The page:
Brain Fuel: How Does A Lack of Food Affect Your Mental Energy?


It’s 3:00pm and you’re experiencing the late afternoon ‘slump’. Home time is a still few hours away and you’ve got a pile of work to get through, but despite your best efforts, you can’t seem to get your brain into gear.

“I know; I’ll have a snack! That will give me the mental energy I need. After all, I haven’t eaten since lunch and that’s probably affecting my concentration.”

Hmmm… not likely.

While caloric-dense foods do contain potential energy, your brain doesn’t really require it in vast amounts like the rest of your body.

Don’t get me wrong, your brain certainly needs its share. It’s estimated that some 20% of your Basal Metabolic Rate (energy required for bodily functions), is apportioned to keeping the lights on.

However, unlike your muscles that require increased energy intake to fuel longer workouts, your brain’s energy demands don’t significantly increase for tasks that require greater concentration.

There’s actually ample evidence your brain can continue to function at full capacity for both short and long periods of time without much food at all. In fact, some studies have shown your brain performs better when you’re hungry as opposed to after you’ve eaten!

This all makes perfect sense when you think about it from an evolutionary perspective. If a lack of food availability caused a steep decline in cognitive function, it would’ve been very difficult for our hunter-gather ancestors to remain sharp enough to find their next meal.

Furthermore, it’s been well-acknowledged in research (and for many of us, anecdotally) that there’s a strong causal relationship between eating (especially larger meals) and the feeling of lethargy that often follows. This sensation is referred to as postprandial somnolence, more commonly known as ‘food coma’.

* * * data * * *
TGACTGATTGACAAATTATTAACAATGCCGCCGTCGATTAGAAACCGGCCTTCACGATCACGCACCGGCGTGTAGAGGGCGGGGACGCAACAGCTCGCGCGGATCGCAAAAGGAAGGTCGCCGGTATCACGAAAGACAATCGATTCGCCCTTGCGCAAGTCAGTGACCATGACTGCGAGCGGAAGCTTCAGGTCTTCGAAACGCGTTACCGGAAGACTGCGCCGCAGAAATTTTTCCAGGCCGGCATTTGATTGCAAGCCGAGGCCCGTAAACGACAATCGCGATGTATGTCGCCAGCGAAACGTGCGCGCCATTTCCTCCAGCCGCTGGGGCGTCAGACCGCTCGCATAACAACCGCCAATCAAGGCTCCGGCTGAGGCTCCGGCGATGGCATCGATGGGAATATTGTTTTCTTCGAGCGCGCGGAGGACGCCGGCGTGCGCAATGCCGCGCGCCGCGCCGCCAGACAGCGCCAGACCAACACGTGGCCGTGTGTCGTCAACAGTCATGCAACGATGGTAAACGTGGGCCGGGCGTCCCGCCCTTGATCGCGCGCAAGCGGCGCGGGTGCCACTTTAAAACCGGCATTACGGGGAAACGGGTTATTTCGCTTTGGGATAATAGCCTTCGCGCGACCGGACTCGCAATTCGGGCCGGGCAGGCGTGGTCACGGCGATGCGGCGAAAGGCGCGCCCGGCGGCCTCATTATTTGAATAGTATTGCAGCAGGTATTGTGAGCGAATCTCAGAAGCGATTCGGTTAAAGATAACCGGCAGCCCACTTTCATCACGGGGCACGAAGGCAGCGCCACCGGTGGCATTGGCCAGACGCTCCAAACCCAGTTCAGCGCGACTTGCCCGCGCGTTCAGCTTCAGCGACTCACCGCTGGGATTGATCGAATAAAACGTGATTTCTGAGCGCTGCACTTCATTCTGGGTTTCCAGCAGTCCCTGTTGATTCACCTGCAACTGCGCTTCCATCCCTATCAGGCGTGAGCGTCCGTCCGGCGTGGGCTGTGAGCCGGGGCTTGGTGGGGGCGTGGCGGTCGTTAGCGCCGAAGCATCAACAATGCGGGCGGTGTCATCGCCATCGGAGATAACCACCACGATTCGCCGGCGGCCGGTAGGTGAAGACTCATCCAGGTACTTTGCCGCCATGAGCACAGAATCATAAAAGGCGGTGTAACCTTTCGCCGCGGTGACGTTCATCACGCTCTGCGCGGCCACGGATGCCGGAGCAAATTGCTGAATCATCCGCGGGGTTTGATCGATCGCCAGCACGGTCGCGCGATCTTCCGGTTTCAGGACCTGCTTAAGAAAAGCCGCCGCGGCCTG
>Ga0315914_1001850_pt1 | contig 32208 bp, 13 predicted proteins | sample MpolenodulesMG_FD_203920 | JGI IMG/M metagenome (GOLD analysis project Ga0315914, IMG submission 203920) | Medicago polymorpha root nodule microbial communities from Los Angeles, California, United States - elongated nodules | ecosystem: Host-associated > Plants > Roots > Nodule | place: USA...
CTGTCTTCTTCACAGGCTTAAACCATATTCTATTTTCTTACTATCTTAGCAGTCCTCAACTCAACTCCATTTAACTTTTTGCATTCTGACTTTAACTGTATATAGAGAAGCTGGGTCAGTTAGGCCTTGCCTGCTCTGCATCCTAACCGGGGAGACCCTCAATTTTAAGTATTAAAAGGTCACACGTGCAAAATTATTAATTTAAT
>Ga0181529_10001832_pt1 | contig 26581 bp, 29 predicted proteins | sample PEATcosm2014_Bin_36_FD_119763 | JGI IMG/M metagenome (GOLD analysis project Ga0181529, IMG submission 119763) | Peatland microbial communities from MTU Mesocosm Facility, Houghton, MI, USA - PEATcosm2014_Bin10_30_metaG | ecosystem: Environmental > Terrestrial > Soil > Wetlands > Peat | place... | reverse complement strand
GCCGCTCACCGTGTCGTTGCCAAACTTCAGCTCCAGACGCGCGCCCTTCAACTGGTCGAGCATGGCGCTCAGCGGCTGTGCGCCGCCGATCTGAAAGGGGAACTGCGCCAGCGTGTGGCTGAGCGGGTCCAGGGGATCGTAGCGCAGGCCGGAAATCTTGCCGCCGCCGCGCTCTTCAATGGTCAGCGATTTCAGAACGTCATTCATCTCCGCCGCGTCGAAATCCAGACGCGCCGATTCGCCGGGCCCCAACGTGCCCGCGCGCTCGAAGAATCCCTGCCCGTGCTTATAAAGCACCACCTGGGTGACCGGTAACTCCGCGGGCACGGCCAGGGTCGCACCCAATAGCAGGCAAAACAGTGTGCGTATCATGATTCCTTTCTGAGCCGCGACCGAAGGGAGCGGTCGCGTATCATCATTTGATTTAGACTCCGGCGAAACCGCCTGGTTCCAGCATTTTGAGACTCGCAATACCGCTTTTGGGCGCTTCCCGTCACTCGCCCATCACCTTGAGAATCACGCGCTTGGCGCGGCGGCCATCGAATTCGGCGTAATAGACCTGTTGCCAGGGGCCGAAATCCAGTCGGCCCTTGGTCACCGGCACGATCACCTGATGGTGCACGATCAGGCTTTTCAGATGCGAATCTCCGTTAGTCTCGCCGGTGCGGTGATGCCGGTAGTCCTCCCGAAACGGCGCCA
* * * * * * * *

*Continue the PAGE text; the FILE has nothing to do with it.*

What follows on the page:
This is likely because our central nervous system’s state is greatly influenced by our eating patterns. When hungry, we’re more motivated to be active and search for food. This is the sympathetic ‘fight or flight’ state. Satiety (feeling full) on the other hand, activates the parasympathetic ‘rest and digest’ state.

So, if your cognitive ability isn’t improved with increased energy (in fact the opposite), how do you deal with that 3:00pm slump?

The first and most obvious answer is caffeine – a powerful psychoactive stimulant, capable of raising mental alertness for hours. Now, depending on your predisposition, having a coffee late in the afternoon might not the best idea if you’re looking to get to bed early. The typical half-life of 180mg of caffeine (a double shot of espresso) is around 5-6 hours, depending on your size and activity levels. However, some people feel the effects for much longer, disrupting their sleep patterns and leaving them in an even worse predicament the next day.

The second, and more preferable option in my opinion, is walking. Try getting up from your desk and going for a short stroll outside, or if you don’t have that much time, then at least around the office or your home.